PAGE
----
Heroes tells the story of Peter Bayle - heavy drinker, philosopher, scholar, and anemic lover - as he visits a town in Kansas to write a story for Toronto Living magazine about the newfound love of middle-America for the quintessential Canadian game of hockey. During his research Bayle encounters a host of odd characters: a morphine-injecting reverend, a shunned reporter and his former crack-addict girlfriend, and a drug salesman with his sights set on a career as a cable mogul.
The article never gets written, and as Bayle becomes more and more involved in the destructive behaviour of the friends and enemies he has made, his problems back home continue to build. His assignment long-since abandoned, Bayle returns to Toronto to face a future he does not want. It is a future obscured by a past he can't let go of, but which he also can't come to terms with.
"Unfolds with the complexity and emotional richness of a life actually being lived...takes chances with structure and characters...a sublime novel."
(Quill and Quire
From the Publisher
Here's an excerpt from the opening of the book:
Let's talk. All right, I'll talk. I'll talk and you'll listen. You've done enough talking for a lifetime, anyway, and I guess I could use the practice. I've had one drink and I'm going to have another, but even if I have just one more after that I'm not going to get drunk. Dark wood panelling covering these walls; plenty of pistachios and smoked almonds gratis all along the length of this oak bar; every bent elbow in here covered in serious shades of sober grey tweed: this just isn't that kind of place.
But even if it was that kind of place I don't want to get drunk. What I want is to get a little bit tipsy and feel the wiggle of my toes in my socks in my shoes and breathe a deep after-work breath and on the way home pick up a Vegetarian Deluxe Pizza from Papa Ciao's and eat my dinner in front of the game on television tonight. I'm a vegetarian now, you know. And no, all those lectures you used to lay on the old man and mum and me every night at supper on the systematic mass slaughter of our fellow animal friends haven't finally managed to sink in after all these years. For me, it's just a health thing. I mean, talk to any scientist worth his test tubes and he'll tell you that too much animal flesh in your diet is like eating pure poison. So wipe that grin off your face, little sister, for me it's all about doing what just makes sense.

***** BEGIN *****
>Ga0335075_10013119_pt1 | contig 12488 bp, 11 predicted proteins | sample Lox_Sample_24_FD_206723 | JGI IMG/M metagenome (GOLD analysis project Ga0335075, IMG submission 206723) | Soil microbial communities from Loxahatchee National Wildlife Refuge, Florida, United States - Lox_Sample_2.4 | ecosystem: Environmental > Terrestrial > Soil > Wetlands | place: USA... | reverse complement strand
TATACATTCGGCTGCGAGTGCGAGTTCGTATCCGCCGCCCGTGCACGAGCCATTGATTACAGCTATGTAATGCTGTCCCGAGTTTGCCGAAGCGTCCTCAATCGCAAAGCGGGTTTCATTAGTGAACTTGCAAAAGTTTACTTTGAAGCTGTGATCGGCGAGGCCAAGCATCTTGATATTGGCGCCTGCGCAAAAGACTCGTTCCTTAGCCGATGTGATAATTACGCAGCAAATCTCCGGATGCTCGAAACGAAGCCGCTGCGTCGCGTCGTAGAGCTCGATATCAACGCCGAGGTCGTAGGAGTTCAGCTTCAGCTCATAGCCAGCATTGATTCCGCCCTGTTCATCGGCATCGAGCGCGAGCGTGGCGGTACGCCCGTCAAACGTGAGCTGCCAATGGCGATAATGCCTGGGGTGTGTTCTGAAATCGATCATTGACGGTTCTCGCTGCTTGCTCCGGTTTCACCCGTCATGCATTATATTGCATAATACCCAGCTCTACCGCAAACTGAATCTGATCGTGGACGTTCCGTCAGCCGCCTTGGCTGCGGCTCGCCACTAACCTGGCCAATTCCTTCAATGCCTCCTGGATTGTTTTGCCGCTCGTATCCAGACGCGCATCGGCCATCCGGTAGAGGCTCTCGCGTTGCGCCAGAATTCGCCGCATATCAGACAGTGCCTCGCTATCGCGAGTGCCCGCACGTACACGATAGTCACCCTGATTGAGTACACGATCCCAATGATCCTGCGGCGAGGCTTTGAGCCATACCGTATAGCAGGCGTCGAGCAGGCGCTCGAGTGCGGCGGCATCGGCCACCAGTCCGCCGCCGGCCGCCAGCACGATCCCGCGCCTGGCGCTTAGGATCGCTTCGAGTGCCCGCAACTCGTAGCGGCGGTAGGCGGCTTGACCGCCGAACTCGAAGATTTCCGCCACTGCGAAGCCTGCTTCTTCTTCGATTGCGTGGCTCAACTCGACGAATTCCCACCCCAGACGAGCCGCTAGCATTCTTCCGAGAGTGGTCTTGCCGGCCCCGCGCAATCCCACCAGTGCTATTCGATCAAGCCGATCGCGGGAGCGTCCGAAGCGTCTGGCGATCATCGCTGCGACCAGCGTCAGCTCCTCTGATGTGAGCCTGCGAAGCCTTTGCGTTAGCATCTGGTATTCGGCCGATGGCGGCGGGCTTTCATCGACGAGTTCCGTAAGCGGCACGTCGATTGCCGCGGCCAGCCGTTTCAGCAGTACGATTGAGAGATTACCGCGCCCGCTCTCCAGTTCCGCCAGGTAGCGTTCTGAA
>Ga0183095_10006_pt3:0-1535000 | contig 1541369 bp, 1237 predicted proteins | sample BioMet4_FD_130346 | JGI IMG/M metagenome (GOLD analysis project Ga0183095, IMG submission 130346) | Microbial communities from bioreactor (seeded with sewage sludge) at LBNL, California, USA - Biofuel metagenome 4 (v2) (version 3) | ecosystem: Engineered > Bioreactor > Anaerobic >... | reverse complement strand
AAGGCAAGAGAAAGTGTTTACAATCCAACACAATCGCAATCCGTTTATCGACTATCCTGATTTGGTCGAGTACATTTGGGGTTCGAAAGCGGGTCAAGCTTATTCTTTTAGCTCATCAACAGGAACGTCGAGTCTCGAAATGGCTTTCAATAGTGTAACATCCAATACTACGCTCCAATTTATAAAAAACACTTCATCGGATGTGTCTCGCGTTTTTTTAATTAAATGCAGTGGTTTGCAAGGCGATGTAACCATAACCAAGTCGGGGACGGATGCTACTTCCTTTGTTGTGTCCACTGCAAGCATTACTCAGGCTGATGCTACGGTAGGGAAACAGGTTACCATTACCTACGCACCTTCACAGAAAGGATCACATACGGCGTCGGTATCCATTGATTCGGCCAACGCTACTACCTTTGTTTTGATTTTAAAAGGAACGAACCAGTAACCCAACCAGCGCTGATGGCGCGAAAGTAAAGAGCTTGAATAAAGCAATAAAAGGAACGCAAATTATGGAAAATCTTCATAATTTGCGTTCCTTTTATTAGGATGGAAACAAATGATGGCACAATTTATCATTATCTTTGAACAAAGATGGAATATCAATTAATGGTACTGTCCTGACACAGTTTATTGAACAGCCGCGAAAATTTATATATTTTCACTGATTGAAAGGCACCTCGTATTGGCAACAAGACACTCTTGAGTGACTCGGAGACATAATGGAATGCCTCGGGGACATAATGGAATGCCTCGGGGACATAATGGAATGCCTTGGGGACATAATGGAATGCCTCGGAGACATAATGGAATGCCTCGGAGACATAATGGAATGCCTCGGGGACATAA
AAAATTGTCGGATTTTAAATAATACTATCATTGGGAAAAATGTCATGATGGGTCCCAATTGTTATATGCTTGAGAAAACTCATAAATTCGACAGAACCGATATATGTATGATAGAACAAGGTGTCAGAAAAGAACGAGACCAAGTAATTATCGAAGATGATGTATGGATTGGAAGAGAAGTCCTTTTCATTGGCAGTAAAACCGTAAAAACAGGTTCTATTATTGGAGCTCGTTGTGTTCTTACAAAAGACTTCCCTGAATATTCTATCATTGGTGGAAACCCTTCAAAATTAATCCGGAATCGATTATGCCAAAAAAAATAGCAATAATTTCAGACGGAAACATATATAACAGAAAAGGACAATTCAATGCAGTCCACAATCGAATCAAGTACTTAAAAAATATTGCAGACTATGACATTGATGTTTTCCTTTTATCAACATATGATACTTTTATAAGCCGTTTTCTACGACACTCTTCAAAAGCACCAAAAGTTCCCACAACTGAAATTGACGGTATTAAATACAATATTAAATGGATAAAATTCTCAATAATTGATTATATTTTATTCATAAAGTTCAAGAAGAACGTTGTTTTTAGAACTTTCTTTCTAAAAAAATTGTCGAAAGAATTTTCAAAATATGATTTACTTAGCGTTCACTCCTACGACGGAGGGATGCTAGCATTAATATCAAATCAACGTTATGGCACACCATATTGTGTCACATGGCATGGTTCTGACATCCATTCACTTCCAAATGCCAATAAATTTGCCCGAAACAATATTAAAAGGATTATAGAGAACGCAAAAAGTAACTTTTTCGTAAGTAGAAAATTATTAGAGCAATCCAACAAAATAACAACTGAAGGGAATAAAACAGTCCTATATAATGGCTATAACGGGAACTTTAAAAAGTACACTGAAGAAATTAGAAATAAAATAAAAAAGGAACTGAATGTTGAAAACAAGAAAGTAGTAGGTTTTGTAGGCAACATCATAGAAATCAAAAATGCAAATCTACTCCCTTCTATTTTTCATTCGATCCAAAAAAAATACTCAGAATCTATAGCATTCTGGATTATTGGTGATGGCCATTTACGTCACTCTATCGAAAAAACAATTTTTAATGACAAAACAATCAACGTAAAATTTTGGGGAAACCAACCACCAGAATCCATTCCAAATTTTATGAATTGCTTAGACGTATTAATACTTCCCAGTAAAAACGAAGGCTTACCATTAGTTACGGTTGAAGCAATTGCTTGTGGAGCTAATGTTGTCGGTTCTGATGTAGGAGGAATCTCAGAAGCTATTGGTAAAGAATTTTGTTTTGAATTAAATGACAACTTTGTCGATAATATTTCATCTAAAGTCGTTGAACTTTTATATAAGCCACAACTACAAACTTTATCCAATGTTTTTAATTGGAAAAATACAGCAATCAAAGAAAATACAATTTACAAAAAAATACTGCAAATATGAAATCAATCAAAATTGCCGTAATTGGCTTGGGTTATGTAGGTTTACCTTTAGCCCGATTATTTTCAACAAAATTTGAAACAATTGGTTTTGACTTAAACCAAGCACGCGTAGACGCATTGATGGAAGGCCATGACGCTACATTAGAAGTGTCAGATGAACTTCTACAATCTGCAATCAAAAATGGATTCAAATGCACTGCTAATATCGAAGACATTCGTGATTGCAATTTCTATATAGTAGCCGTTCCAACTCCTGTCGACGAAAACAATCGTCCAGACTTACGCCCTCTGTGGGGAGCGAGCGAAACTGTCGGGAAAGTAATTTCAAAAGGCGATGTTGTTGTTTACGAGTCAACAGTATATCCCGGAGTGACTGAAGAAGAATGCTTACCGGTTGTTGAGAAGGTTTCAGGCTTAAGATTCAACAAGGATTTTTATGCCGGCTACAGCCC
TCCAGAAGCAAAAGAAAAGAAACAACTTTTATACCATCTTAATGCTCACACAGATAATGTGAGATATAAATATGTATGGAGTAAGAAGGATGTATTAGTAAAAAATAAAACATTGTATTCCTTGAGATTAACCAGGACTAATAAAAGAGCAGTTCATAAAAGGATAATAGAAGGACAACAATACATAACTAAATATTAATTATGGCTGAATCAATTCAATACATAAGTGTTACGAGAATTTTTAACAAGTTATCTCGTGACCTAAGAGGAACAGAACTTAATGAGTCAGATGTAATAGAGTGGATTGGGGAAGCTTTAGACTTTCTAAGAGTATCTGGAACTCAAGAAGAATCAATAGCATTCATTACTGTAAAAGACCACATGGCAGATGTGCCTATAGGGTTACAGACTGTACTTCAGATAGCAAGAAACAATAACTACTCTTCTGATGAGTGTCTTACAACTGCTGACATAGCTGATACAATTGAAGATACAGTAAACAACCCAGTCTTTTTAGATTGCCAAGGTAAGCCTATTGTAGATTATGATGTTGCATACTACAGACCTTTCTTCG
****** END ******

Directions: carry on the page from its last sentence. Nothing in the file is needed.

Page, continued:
Anyway, the hockey game starts at 7:30 and I've got to stop off and pick up that pizza, but I've got some time. Maybe now's not when we ought to finally sit down and say all the things that should have gotten said already, but it looks like it's the best I can do. Tough luck for you, I guess, but I'm the only brother you're ever going to get. Too little or too late, we're stuck with each other, Patty. Me and you. Stuck. So let's talk. And let me call me Bayle and you I'll call Patty. Because, to be honest, I'm just not ready for that naked "I" all by itself just yet. But then I was never even half as brave as you. I'm not even sure if I ever want to be.
But the game doesn't start for another couple of hours and it's nice and dark and quiet in here and at least we're finally really going to talk, so who knows? Maybe there's time yet for you to teach your big brother Peter a thing or two about being brave.